Date: Apr 8, 2013 8:18 PM
Author: Rock Brentwood
Subject: Re: Misner, Thorne and Wheeler, Exercise 8.5 (c)
On Apr 7, 7:14 pm, Hetware <hatt...@speakyeasy.net> wrote:

> This is the geodesic equation under discussion:

> d^2(r)/dt^2 = r(dp/dt)^2

> d^2(p)/dt^2 = -(2/r)(dp/dt)(dr/dt).

Where the problem comes from is not important, since all you're asking

about is how this is solved.

Notice that it's independent of p and depends only on do/dt. So,

define v = dr/dt, f = dp/dt and write the system as

dv/dt = rf^2, df/dt = -2fv/r (along with dr/dt = v, dp/dt = f).

The second equation can be rewritten as

0 = 1/f df/dt + 2/r dr/dt = 1/(f r^2) d(f r^2)/dt

Therefore, f = K/r^2, for some constant K.

The first equation then becomes, dv/dt = K^2/r^3. The standard trick

is to turn this into a conservation of energy integral:

v dv/dt = K^2/r^3 v = K^2/r^3 dr/dt,

from which it follows that

d/dt (v^2/2) = d/dt (-K^2/2 1/r^2).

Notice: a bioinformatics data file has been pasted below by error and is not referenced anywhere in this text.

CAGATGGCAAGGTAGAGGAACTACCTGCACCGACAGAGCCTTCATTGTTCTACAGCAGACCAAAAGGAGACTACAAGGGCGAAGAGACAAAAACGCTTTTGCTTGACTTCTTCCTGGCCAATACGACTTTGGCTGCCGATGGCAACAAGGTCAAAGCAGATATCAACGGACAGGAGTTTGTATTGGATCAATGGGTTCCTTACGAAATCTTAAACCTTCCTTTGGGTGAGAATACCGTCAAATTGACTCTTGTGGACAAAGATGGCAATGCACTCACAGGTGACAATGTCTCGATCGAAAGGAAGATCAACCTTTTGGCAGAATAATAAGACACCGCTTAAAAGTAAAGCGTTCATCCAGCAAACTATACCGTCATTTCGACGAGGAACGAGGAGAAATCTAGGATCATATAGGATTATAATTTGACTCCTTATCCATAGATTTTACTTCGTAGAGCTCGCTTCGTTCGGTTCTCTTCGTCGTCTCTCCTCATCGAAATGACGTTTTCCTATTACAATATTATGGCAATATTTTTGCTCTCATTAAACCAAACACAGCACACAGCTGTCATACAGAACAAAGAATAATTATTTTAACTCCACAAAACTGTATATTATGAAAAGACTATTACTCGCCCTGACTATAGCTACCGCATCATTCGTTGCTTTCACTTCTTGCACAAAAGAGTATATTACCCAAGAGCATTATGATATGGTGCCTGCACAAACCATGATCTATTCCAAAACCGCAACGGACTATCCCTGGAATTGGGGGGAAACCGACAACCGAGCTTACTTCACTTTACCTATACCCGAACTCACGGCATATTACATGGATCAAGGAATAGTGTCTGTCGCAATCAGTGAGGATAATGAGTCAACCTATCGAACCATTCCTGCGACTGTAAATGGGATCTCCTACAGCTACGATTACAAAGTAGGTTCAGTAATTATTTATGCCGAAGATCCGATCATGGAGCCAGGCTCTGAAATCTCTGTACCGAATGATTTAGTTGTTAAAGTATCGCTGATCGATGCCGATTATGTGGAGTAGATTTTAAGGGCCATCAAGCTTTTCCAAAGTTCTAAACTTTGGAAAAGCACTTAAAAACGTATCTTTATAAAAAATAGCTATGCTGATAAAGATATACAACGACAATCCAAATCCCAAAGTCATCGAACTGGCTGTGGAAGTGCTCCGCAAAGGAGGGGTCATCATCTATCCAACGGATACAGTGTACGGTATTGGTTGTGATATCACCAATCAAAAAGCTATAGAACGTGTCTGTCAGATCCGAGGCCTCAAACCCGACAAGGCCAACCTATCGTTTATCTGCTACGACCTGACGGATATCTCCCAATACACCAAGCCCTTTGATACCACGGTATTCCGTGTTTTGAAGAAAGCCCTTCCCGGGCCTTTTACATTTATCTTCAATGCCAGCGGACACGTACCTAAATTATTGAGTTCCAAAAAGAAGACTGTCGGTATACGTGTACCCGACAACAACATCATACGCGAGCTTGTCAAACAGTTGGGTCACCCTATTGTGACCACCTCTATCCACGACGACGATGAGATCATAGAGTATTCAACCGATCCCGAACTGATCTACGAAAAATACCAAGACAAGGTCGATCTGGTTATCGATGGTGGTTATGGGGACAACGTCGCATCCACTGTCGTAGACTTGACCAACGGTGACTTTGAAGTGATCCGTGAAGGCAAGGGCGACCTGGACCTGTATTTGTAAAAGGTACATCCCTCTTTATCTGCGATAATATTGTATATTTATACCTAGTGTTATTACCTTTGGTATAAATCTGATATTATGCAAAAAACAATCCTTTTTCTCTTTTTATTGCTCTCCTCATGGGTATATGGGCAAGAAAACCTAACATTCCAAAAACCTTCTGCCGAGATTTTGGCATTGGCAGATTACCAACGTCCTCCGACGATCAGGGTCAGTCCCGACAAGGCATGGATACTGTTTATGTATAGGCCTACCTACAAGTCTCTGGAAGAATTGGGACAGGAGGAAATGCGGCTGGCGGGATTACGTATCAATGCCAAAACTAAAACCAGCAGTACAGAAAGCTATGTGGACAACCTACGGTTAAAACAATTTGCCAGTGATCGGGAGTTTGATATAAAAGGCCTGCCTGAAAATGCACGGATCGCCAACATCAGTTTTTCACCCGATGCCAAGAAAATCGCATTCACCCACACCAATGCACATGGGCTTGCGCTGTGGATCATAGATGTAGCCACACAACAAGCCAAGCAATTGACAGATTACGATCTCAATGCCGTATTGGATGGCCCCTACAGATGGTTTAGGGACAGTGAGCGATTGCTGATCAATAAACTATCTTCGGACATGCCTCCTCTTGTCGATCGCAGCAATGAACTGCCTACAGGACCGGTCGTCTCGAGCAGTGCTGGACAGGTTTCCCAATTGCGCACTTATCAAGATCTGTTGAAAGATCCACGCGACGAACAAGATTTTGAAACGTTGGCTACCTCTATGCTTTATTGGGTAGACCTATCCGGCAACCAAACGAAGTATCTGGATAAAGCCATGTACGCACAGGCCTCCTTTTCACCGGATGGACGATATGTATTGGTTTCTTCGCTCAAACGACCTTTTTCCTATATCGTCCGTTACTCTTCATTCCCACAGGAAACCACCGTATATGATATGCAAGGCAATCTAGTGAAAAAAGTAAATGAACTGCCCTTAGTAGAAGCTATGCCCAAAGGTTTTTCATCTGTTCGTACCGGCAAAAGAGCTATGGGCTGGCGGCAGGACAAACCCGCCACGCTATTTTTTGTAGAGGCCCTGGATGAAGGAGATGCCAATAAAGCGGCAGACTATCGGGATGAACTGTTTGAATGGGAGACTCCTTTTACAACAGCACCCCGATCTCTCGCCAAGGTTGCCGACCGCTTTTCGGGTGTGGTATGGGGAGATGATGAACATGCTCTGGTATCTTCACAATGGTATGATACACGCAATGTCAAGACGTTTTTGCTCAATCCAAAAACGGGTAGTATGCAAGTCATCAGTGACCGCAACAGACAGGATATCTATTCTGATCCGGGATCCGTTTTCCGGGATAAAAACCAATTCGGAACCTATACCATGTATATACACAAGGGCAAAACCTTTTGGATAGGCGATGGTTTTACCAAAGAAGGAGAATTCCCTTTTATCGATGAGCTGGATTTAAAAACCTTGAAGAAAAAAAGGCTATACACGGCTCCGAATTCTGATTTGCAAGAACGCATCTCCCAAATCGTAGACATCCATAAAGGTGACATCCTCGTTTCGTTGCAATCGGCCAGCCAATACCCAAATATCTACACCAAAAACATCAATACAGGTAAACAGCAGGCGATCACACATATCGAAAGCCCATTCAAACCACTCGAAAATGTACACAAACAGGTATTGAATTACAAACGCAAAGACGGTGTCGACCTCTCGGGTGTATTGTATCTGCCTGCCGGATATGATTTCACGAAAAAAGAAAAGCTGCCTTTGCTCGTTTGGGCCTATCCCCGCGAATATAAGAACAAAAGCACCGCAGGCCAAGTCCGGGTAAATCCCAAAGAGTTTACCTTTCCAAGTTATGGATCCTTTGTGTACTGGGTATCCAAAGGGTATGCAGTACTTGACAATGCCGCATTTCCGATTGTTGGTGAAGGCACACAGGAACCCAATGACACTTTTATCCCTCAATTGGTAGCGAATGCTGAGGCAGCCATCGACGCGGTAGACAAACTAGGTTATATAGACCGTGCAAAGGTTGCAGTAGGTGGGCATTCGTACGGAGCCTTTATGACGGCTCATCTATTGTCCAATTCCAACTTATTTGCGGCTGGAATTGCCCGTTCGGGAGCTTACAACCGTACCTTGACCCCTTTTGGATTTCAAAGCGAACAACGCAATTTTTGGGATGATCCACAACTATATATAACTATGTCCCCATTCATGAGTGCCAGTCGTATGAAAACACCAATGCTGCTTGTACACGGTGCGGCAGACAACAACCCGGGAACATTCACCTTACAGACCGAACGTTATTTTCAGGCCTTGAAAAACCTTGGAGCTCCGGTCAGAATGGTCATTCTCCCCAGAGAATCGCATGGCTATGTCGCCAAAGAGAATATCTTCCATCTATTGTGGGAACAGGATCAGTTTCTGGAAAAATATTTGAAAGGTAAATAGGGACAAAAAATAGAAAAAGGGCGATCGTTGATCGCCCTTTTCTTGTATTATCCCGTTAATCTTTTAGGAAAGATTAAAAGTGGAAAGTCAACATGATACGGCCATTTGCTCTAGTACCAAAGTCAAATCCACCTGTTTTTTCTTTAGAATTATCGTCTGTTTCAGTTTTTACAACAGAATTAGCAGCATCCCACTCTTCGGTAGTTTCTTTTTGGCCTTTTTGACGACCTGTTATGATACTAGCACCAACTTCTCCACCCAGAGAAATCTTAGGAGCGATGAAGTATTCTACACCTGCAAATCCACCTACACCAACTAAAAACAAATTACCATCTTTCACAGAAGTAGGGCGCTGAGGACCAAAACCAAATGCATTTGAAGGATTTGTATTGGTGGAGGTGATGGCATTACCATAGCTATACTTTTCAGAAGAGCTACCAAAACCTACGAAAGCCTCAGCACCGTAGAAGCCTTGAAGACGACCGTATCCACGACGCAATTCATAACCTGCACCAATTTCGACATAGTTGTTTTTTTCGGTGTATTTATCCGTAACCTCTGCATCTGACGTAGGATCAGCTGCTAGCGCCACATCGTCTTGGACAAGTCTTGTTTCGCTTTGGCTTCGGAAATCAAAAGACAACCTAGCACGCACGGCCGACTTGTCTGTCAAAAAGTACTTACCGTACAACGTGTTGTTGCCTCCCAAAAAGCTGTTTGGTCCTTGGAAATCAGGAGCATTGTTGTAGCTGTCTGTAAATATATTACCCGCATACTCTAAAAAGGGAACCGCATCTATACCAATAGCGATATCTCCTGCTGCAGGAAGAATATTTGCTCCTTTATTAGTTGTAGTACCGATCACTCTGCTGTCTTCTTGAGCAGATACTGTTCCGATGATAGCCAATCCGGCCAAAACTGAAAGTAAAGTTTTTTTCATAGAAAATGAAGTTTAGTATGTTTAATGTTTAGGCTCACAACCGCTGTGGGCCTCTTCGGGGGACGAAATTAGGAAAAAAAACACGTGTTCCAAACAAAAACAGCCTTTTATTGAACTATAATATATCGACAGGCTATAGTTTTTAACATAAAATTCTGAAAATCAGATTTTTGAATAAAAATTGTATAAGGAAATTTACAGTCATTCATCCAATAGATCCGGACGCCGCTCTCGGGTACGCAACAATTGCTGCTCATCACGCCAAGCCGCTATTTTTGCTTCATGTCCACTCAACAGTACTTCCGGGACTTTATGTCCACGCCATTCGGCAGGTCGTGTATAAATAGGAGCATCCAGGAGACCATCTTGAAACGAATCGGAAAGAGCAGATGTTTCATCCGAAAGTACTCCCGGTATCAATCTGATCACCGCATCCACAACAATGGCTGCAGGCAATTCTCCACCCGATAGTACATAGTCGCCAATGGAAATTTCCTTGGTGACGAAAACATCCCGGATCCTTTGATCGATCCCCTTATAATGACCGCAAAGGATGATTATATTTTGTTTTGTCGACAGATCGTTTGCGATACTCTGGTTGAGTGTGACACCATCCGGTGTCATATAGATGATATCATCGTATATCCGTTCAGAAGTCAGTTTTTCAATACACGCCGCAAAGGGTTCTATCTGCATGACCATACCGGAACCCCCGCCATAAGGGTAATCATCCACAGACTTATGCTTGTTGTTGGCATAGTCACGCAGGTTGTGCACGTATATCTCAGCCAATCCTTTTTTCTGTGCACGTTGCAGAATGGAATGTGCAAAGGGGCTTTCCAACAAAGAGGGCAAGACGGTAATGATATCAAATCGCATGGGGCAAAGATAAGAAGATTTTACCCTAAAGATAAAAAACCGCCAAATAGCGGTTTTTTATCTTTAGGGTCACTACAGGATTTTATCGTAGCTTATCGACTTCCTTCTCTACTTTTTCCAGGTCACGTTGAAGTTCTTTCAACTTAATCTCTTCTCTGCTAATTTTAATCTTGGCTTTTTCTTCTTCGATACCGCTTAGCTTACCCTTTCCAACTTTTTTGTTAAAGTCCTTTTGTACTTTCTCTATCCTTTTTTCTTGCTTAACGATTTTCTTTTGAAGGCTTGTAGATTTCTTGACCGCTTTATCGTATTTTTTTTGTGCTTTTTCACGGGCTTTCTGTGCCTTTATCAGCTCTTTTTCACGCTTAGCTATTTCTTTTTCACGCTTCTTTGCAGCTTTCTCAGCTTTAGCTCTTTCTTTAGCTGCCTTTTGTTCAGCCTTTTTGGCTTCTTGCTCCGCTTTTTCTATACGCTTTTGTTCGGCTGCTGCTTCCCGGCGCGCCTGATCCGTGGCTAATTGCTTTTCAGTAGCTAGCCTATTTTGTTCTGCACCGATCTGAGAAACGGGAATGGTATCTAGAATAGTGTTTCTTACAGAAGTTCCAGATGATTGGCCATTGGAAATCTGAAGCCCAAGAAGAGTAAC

The solution is

v^2 = v_0^2 - K^2/r^2

for some constant v_0.

You can take it on from here; solving for r as a function of t, and

then putting this into the equation for f (i.e. dp/dt) to get p as a

function of t.

If you go back to the original problem, the following properties hold

true. The gravitational source (which I assume is the Schwarzschild

solution) has rotational symmetry and time translation symmetry. This

corresponds (by way of the Noether Theorem) to conserved quantities:

Angular Momentum for rotational symmetry and Energy for time-

translation symmetry. Therefore, the first things to look for in the

geodesic law are to extract out the integrals for angular momentum and

energy. The angular momentum part was already removed from the problem

by the time you brought the matter here in sci.math, so that left the

energy integral to take care of. That was the missing step.